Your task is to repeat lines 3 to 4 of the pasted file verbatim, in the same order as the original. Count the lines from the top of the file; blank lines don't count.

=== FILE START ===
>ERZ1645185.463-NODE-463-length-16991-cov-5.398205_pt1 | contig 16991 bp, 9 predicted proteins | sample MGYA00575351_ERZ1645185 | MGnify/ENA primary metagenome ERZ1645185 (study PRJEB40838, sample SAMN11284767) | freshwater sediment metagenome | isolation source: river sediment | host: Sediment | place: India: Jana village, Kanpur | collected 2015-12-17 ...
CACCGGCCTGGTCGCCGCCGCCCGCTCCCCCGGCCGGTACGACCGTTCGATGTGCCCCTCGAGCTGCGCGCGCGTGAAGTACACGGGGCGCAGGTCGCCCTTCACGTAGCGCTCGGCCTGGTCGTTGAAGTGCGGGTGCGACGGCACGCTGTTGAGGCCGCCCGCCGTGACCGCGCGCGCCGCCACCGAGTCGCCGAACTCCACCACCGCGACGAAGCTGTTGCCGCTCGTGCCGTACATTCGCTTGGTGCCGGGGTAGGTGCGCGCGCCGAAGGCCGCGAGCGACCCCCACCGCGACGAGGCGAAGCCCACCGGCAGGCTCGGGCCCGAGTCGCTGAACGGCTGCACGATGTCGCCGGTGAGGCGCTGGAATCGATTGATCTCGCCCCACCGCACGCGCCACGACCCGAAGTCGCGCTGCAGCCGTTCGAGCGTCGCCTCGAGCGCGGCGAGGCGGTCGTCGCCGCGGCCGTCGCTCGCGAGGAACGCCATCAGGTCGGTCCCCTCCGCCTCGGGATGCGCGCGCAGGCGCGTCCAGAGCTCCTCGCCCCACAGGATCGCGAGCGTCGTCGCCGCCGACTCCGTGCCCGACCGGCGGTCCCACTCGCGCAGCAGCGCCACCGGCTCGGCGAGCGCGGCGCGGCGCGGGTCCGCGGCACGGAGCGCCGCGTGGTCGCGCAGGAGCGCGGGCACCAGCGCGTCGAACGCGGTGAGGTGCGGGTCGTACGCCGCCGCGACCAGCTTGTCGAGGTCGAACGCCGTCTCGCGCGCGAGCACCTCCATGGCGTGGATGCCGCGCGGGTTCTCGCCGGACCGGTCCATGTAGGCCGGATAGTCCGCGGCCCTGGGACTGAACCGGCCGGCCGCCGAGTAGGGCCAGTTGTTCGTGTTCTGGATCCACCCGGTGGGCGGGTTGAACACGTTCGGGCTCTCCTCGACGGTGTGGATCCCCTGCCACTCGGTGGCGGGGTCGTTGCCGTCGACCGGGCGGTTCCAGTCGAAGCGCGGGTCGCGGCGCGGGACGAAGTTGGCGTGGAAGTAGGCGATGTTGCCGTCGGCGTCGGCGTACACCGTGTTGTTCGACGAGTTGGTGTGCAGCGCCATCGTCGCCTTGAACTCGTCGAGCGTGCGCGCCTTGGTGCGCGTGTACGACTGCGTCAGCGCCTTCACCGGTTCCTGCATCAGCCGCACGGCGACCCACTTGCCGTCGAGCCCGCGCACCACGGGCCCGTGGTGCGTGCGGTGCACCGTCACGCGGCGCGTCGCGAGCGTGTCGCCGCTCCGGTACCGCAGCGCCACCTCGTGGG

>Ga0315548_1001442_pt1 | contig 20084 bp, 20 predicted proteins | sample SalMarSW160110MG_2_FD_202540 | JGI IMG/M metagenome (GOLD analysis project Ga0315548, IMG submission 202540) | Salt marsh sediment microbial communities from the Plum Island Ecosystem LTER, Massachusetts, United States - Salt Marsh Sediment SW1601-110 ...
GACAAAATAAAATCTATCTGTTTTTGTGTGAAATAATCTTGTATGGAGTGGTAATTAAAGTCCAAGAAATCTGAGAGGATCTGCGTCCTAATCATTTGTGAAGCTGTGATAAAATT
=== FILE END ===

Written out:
>Ga0315548_1001442_pt1 | contig 20084 bp, 20 predicted proteins | sample SalMarSW160110MG_2_FD_202540 | JGI IMG/M metagenome (GOLD analysis project Ga0315548, IMG submission 202540) | Salt marsh sediment microbial communities from the Plum Island Ecosystem LTER, Massachusetts, United States - Salt Marsh Sediment SW1601-110 ...
GACAAAATAAAATCTATCTGTTTTTGTGTGAAATAATCTTGTATGGAGTGGTAATTAAAGTCCAAGAAATCTGAGAGGATCTGCGTCCTAATCATTTGTGAAGCTGTGATAAAATT